“France is an ally of the United States, we are a key partner of the US,” said French foreign minister Jean-Marc Ayrault.

“We need to work together for stability and peace in the world and for a world which tackles the key issues facing it.”

President François Hollande has not yet reacted, but then he did say previously that Trump “made him want to retch.”

He is probably feeling a little worse for wear.

Those in the left in France had to digest what the result meant for them. And it wasn’t positive.

“The Left has been warned. If we continue our irresponsible childishness it will be Marine Le Pen,” said Jean-Christophe Cambadélis, the first secretary of France’s Socialist Party.

However there was a different kind of reaction among the party big wigs of the far right National Front, who have taken heart from Trump’s win.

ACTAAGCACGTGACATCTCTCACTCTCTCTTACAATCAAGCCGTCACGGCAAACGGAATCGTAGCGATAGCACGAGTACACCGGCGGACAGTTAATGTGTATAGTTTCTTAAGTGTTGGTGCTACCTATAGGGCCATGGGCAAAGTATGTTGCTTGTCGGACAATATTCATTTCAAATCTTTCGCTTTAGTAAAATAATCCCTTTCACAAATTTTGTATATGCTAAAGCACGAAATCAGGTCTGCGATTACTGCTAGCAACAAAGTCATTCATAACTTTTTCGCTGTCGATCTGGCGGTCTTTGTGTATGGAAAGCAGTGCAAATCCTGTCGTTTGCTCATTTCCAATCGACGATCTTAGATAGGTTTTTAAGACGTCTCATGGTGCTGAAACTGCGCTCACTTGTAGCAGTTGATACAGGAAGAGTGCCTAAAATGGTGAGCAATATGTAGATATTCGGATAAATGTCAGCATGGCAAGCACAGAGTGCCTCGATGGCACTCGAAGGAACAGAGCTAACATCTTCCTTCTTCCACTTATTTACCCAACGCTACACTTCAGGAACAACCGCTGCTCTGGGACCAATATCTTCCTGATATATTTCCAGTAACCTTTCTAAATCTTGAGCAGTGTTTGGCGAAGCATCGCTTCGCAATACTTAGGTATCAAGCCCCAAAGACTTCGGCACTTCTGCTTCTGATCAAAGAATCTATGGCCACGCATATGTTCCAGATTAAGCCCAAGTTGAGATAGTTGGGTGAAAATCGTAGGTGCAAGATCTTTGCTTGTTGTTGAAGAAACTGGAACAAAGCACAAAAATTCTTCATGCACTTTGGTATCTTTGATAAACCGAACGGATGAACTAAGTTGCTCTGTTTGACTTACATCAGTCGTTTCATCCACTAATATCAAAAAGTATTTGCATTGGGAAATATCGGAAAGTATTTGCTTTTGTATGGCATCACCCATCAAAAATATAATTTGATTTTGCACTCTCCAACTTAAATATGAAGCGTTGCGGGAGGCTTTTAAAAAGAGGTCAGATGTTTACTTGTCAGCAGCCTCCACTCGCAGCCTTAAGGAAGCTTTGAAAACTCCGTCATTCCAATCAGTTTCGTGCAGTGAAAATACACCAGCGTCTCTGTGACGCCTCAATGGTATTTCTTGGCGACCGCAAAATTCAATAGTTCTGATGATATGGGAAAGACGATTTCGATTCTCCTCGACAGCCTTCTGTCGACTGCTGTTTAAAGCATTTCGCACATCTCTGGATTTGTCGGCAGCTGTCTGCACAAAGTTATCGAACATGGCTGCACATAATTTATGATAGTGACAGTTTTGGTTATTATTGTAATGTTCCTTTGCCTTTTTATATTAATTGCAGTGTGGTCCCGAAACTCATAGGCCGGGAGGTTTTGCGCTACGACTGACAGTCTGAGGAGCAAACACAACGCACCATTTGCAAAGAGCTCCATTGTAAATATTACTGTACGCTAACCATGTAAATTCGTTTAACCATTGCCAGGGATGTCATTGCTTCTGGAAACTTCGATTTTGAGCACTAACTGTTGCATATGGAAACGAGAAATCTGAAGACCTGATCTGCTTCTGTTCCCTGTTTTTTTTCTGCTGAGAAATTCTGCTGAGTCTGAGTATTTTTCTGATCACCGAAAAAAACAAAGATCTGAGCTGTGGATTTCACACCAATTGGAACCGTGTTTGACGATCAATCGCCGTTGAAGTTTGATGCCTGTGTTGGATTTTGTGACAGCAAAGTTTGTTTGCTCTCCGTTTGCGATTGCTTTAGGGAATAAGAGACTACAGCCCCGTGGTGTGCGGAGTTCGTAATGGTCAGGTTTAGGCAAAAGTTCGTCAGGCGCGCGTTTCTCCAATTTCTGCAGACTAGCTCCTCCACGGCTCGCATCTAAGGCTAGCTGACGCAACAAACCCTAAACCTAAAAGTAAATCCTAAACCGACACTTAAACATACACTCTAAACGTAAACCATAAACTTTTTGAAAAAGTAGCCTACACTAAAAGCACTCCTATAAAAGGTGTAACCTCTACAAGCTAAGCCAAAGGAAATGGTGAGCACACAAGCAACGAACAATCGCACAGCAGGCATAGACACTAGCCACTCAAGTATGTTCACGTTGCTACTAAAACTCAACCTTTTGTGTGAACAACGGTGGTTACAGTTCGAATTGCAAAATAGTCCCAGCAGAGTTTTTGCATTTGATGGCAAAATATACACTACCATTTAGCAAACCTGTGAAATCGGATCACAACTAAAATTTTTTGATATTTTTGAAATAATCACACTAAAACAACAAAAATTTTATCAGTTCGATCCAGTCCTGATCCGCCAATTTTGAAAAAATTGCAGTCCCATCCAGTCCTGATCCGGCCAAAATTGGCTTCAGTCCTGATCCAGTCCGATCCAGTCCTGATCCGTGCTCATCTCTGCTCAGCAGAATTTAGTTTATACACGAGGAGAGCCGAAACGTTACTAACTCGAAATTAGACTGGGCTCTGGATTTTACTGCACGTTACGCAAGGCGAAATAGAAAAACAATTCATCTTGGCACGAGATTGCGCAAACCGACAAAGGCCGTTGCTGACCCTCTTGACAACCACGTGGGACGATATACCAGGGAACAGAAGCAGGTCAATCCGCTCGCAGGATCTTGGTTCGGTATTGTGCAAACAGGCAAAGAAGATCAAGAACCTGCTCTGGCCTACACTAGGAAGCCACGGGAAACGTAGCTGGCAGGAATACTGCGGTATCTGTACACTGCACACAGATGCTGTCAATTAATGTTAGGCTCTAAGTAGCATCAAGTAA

“Congratulations Mr Trump,” said party deputy Florian Philippot. “The people will not be dictated to by an oligarchy, defeated for the second time after Brexit.

“Their world is falling. Ours is being built,” he added.




READ ALSO: French reveal what they really don't get about Americans



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France aims for US digital tax deal by late August, despite Trump opposition

France wants to reach a deal with the US on taxing tech giants by a G7 meeting in late August, Economy Minister Bruno Le Maire said Saturday.

France aims for US digital tax deal by late August, despite Trump opposition
French Economy Minister Bruno Le Maire. Photo: AFP

He was responding to US President Donald Trump, who on Friday vowed “substantial” retaliation against France for a law passed this month on taxing digital companies even if their headquarters are elsewhere.

The law would affect US-based global giants like Google, Apple, Facebook and Amazon, among others.

Trump denounced French President Emmanuel Macron's “foolishness”, though they discussed the issue by phone on Friday, according to the White House.